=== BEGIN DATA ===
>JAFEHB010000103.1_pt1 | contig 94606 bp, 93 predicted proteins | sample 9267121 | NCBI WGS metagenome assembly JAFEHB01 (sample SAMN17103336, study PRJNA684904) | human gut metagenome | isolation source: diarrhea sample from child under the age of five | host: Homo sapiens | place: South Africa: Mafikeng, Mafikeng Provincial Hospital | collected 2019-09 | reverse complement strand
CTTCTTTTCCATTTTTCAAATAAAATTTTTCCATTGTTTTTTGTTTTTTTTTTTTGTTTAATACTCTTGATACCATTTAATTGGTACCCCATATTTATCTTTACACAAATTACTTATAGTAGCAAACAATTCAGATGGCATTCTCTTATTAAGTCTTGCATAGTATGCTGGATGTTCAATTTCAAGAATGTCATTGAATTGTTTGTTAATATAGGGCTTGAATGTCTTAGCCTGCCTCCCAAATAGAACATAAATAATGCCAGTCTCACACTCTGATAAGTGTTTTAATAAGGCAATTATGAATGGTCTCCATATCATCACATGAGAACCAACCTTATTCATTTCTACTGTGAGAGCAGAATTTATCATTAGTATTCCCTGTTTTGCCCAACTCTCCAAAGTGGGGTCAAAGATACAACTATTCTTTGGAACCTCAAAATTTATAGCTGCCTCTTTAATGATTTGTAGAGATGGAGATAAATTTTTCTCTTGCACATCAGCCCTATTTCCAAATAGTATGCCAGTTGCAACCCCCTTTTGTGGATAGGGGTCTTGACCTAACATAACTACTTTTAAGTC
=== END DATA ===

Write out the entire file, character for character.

>JAFEHB010000103.1_pt1 | contig 94606 bp, 93 predicted proteins | sample 9267121 | NCBI WGS metagenome assembly JAFEHB01 (sample SAMN17103336, study PRJNA684904) | human gut metagenome | isolation source: diarrhea sample from child under the age of five | host: Homo sapiens | place: South Africa: Mafikeng, Mafikeng Provincial Hospital | collected 2019-09 | reverse complement strand
CTTCTTTTCCATTTTTCAAATAAAATTTTTCCATTGTTTTTTGTTTTTTTTTTTTGTTTAATACTCTTGATACCATTTAATTGGTACCCCATATTTATCTTTACACAAATTACTTATAGTAGCAAACAATTCAGATGGCATTCTCTTATTAAGTCTTGCATAGTATGCTGGATGTTCAATTTCAAGAATGTCATTGAATTGTTTGTTAATATAGGGCTTGAATGTCTTAGCCTGCCTCCCAAATAGAACATAAATAATGCCAGTCTCACACTCTGATAAGTGTTTTAATAAGGCAATTATGAATGGTCTCCATATCATCACATGAGAACCAACCTTATTCATTTCTACTGTGAGAGCAGAATTTATCATTAGTATTCCCTGTTTTGCCCAACTCTCCAAAGTGGGGTCAAAGATACAACTATTCTTTGGAACCTCAAAATTTATAGCTGCCTCTTTAATGATTTGTAGAGATGGAGATAAATTTTTCTCTTGCACATCAGCCCTATTTCCAAATAGTATGCCAGTTGCAACCCCCTTTTGTGGATAGGGGTCTTGACCTAACATAACTACTTTTAAGTC